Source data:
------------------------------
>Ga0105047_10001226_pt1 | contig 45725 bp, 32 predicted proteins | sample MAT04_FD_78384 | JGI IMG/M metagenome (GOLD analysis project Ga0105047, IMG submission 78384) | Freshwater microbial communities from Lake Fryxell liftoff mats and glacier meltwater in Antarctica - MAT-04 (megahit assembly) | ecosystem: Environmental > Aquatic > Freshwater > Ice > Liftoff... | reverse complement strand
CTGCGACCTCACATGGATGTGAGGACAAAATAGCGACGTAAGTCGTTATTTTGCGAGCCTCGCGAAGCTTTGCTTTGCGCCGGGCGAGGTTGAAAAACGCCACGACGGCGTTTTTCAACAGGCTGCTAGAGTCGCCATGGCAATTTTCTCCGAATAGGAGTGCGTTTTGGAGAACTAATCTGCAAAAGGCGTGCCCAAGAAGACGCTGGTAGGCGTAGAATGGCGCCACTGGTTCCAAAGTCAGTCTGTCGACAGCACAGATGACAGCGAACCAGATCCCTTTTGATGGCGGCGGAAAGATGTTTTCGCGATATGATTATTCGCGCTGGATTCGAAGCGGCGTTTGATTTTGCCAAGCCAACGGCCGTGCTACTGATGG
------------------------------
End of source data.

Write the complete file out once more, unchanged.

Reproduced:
>Ga0105047_10001226_pt1 | contig 45725 bp, 32 predicted proteins | sample MAT04_FD_78384 | JGI IMG/M metagenome (GOLD analysis project Ga0105047, IMG submission 78384) | Freshwater microbial communities from Lake Fryxell liftoff mats and glacier meltwater in Antarctica - MAT-04 (megahit assembly) | ecosystem: Environmental > Aquatic > Freshwater > Ice > Liftoff... | reverse complement strand
CTGCGACCTCACATGGATGTGAGGACAAAATAGCGACGTAAGTCGTTATTTTGCGAGCCTCGCGAAGCTTTGCTTTGCGCCGGGCGAGGTTGAAAAACGCCACGACGGCGTTTTTCAACAGGCTGCTAGAGTCGCCATGGCAATTTTCTCCGAATAGGAGTGCGTTTTGGAGAACTAATCTGCAAAAGGCGTGCCCAAGAAGACGCTGGTAGGCGTAGAATGGCGCCACTGGTTCCAAAGTCAGTCTGTCGACAGCACAGATGACAGCGAACCAGATCCCTTTTGATGGCGGCGGAAAGATGTTTTCGCGATATGATTATTCGCGCTGGATTCGAAGCGGCGTTTGATTTTGCCAAGCCAACGGCCGTGCTACTGATGG